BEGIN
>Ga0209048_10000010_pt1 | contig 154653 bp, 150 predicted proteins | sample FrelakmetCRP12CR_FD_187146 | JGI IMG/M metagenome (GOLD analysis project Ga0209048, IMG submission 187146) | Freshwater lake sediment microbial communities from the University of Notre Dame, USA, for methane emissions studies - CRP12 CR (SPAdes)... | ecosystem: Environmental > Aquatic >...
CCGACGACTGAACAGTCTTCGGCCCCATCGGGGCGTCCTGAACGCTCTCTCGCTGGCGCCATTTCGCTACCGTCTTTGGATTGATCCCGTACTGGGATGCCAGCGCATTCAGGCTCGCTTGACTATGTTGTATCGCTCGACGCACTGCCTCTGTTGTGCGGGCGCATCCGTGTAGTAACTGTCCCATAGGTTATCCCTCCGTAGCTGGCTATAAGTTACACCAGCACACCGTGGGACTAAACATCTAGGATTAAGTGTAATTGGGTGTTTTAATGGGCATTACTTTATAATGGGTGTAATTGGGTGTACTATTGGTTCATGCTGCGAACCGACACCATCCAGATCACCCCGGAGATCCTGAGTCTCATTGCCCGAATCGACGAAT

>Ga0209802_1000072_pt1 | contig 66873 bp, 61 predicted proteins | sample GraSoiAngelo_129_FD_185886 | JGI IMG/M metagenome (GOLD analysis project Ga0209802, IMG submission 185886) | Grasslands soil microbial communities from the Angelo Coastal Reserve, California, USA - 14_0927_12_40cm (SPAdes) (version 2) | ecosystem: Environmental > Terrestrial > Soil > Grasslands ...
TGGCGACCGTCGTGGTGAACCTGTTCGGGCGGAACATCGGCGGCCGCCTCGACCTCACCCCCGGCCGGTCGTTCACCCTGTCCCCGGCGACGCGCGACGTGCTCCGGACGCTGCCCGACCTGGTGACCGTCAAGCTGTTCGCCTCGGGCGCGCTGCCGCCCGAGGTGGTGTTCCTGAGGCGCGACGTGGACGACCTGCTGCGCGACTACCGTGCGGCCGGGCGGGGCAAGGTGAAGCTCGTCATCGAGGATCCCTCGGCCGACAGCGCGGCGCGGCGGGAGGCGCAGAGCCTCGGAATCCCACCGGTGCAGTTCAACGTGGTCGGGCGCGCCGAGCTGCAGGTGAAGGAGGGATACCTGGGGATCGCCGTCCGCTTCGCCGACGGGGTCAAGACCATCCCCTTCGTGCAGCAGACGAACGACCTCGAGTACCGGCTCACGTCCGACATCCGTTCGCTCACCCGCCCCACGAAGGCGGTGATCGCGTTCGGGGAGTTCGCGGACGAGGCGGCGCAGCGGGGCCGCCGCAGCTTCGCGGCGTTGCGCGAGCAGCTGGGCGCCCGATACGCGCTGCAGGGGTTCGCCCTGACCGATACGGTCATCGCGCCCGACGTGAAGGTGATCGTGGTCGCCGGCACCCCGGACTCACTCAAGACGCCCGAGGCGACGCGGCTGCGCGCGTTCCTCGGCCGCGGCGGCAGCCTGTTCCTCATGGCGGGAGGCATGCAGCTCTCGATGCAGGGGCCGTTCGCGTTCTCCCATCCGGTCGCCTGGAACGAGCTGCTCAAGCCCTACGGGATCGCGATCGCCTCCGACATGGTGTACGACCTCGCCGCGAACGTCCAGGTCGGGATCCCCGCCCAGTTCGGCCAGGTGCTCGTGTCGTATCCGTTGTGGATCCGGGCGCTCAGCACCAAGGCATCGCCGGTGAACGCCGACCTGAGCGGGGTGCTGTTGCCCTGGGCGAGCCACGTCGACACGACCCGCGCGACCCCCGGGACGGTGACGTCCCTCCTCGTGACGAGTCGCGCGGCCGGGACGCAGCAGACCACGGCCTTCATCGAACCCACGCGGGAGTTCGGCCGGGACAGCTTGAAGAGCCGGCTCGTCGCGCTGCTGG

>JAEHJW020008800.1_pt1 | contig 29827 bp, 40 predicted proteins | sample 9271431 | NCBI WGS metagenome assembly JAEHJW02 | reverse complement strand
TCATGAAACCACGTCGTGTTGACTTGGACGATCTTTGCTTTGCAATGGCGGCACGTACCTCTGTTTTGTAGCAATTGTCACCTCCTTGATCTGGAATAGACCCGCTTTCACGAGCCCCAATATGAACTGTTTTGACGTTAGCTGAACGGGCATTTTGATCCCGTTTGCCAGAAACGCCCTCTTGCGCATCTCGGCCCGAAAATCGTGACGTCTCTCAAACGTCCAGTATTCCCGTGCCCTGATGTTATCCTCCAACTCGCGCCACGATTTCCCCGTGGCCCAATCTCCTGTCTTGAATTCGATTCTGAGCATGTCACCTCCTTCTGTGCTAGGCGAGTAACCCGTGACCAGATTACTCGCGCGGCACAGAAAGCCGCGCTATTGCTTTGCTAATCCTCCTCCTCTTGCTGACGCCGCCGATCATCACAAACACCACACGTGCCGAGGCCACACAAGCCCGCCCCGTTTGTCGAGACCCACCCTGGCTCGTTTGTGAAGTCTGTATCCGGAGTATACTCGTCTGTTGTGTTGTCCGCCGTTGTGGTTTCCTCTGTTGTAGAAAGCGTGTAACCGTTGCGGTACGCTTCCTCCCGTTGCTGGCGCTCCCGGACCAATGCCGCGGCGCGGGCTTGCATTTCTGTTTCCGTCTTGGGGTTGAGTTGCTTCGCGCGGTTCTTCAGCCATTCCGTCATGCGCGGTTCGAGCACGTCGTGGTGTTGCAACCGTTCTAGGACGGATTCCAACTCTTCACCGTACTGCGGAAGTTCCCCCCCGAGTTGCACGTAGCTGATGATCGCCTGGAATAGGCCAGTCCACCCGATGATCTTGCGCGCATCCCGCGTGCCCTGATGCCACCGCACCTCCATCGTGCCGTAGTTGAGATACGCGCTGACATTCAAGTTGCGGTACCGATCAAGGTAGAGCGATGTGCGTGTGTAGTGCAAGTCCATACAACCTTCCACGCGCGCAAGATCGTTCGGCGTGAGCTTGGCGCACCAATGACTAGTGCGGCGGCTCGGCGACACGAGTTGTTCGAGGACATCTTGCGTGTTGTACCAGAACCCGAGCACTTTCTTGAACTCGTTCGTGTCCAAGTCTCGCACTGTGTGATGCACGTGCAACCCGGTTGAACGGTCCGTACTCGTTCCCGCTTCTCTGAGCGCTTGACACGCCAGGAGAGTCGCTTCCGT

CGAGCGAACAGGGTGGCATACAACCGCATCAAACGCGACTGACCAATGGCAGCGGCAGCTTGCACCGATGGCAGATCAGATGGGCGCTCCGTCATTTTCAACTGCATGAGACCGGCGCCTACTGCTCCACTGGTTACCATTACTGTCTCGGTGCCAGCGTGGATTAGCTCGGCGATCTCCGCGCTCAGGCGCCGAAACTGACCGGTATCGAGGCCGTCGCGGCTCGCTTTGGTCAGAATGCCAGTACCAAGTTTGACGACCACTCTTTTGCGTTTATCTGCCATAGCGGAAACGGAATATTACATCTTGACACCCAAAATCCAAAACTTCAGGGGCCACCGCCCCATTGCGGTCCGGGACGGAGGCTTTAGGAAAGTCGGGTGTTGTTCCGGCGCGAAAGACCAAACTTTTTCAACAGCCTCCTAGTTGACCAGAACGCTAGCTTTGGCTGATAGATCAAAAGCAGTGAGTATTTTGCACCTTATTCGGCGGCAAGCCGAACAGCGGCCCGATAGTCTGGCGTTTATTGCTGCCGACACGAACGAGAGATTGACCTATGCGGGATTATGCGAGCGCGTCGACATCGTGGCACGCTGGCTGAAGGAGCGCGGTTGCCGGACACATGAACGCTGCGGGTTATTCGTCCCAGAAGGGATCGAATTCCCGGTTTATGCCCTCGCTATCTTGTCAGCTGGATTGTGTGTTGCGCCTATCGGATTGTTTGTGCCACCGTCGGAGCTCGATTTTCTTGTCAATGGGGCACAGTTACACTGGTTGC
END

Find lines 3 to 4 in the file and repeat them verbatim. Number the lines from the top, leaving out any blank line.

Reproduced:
>Ga0209802_1000072_pt1 | contig 66873 bp, 61 predicted proteins | sample GraSoiAngelo_129_FD_185886 | JGI IMG/M metagenome (GOLD analysis project Ga0209802, IMG submission 185886) | Grasslands soil microbial communities from the Angelo Coastal Reserve, California, USA - 14_0927_12_40cm (SPAdes) (version 2) | ecosystem: Environmental > Terrestrial > Soil > Grasslands ...
TGGCGACCGTCGTGGTGAACCTGTTCGGGCGGAACATCGGCGGCCGCCTCGACCTCACCCCCGGCCGGTCGTTCACCCTGTCCCCGGCGACGCGCGACGTGCTCCGGACGCTGCCCGACCTGGTGACCGTCAAGCTGTTCGCCTCGGGCGCGCTGCCGCCCGAGGTGGTGTTCCTGAGGCGCGACGTGGACGACCTGCTGCGCGACTACCGTGCGGCCGGGCGGGGCAAGGTGAAGCTCGTCATCGAGGATCCCTCGGCCGACAGCGCGGCGCGGCGGGAGGCGCAGAGCCTCGGAATCCCACCGGTGCAGTTCAACGTGGTCGGGCGCGCCGAGCTGCAGGTGAAGGAGGGATACCTGGGGATCGCCGTCCGCTTCGCCGACGGGGTCAAGACCATCCCCTTCGTGCAGCAGACGAACGACCTCGAGTACCGGCTCACGTCCGACATCCGTTCGCTCACCCGCCCCACGAAGGCGGTGATCGCGTTCGGGGAGTTCGCGGACGAGGCGGCGCAGCGGGGCCGCCGCAGCTTCGCGGCGTTGCGCGAGCAGCTGGGCGCCCGATACGCGCTGCAGGGGTTCGCCCTGACCGATACGGTCATCGCGCCCGACGTGAAGGTGATCGTGGTCGCCGGCACCCCGGACTCACTCAAGACGCCCGAGGCGACGCGGCTGCGCGCGTTCCTCGGCCGCGGCGGCAGCCTGTTCCTCATGGCGGGAGGCATGCAGCTCTCGATGCAGGGGCCGTTCGCGTTCTCCCATCCGGTCGCCTGGAACGAGCTGCTCAAGCCCTACGGGATCGCGATCGCCTCCGACATGGTGTACGACCTCGCCGCGAACGTCCAGGTCGGGATCCCCGCCCAGTTCGGCCAGGTGCTCGTGTCGTATCCGTTGTGGATCCGGGCGCTCAGCACCAAGGCATCGCCGGTGAACGCCGACCTGAGCGGGGTGCTGTTGCCCTGGGCGAGCCACGTCGACACGACCCGCGCGACCCCCGGGACGGTGACGTCCCTCCTCGTGACGAGTCGCGCGGCCGGGACGCAGCAGACCACGGCCTTCATCGAACCCACGCGGGAGTTCGGCCGGGACAGCTTGAAGAGCCGGCTCGTCGCGCTGCTGG